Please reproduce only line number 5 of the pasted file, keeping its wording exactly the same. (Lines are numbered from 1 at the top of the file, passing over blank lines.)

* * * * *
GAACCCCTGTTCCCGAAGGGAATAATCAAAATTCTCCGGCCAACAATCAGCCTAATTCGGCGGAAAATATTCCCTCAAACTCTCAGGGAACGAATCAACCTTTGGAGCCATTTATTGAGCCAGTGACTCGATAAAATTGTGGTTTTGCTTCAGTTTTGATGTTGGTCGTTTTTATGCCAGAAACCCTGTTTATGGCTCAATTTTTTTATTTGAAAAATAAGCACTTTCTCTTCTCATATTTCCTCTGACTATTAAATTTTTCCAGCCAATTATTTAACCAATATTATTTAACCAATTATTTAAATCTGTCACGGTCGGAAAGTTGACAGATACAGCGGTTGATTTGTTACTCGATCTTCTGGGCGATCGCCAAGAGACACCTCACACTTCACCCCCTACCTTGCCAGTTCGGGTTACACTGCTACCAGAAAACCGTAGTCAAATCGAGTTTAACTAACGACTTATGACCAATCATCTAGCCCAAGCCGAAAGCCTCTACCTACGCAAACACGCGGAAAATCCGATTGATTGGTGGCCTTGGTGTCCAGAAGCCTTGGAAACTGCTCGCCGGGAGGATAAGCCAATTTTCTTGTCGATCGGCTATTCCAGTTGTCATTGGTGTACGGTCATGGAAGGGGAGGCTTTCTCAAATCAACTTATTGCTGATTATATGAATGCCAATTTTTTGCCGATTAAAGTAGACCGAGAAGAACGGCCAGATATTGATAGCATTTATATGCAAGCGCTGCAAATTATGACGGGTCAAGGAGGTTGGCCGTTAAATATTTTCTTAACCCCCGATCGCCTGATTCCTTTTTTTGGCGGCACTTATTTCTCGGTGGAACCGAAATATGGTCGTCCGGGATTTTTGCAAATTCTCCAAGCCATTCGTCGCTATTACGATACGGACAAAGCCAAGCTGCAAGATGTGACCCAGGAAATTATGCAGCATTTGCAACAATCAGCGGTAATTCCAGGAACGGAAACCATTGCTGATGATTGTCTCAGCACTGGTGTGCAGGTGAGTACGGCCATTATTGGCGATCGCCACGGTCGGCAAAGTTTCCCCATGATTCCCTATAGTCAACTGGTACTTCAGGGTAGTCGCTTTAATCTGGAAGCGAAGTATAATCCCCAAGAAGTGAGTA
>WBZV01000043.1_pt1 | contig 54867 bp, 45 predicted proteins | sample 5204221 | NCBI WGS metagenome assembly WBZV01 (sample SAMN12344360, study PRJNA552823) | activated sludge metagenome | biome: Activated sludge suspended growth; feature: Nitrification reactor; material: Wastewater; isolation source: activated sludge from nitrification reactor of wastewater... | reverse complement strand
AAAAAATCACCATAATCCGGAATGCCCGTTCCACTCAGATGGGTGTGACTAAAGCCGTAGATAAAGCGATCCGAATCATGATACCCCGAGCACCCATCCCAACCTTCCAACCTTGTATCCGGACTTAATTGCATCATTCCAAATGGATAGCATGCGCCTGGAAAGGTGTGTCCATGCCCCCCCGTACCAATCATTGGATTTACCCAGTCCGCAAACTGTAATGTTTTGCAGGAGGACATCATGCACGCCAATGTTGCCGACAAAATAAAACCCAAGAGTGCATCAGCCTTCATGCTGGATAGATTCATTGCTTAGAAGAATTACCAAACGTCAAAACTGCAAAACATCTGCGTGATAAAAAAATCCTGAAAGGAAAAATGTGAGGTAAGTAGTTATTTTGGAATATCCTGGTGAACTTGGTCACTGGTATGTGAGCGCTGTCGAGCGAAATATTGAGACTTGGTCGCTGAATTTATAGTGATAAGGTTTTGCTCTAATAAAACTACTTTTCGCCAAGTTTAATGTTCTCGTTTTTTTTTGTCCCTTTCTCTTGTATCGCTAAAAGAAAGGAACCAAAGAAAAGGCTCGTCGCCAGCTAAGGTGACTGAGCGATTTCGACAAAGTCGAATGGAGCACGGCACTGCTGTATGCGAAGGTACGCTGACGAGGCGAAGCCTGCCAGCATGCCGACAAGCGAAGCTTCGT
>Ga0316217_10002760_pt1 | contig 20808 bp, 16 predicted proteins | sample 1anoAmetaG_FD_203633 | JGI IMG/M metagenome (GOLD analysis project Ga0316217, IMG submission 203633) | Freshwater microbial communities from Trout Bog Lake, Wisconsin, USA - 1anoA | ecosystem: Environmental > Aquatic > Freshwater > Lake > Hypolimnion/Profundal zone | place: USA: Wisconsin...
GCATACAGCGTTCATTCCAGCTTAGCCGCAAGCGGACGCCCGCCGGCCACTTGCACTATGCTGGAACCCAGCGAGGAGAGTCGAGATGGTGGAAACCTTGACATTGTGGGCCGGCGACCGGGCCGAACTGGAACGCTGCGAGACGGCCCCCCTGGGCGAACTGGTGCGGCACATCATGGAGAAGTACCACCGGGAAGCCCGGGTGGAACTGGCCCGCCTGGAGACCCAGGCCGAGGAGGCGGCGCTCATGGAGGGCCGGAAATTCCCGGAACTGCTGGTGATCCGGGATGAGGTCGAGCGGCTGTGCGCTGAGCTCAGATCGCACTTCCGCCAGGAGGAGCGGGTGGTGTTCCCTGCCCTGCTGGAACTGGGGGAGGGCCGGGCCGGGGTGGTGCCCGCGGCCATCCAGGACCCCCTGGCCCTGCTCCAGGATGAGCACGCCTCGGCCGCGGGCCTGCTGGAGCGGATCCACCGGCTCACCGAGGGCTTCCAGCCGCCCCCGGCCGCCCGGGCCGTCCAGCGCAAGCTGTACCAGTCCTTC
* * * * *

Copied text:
GCATACAGCGTTCATTCCAGCTTAGCCGCAAGCGGACGCCCGCCGGCCACTTGCACTATGCTGGAACCCAGCGAGGAGAGTCGAGATGGTGGAAACCTTGACATTGTGGGCCGGCGACCGGGCCGAACTGGAACGCTGCGAGACGGCCCCCCTGGGCGAACTGGTGCGGCACATCATGGAGAAGTACCACCGGGAAGCCCGGGTGGAACTGGCCCGCCTGGAGACCCAGGCCGAGGAGGCGGCGCTCATGGAGGGCCGGAAATTCCCGGAACTGCTGGTGATCCGGGATGAGGTCGAGCGGCTGTGCGCTGAGCTCAGATCGCACTTCCGCCAGGAGGAGCGGGTGGTGTTCCCTGCCCTGCTGGAACTGGGGGAGGGCCGGGCCGGGGTGGTGCCCGCGGCCATCCAGGACCCCCTGGCCCTGCTCCAGGATGAGCACGCCTCGGCCGCGGGCCTGCTGGAGCGGATCCACCGGCTCACCGAGGGCTTCCAGCCGCCCCCGGCCGCCCGGGCCGTCCAGCGCAAGCTGTACCAGTCCTTC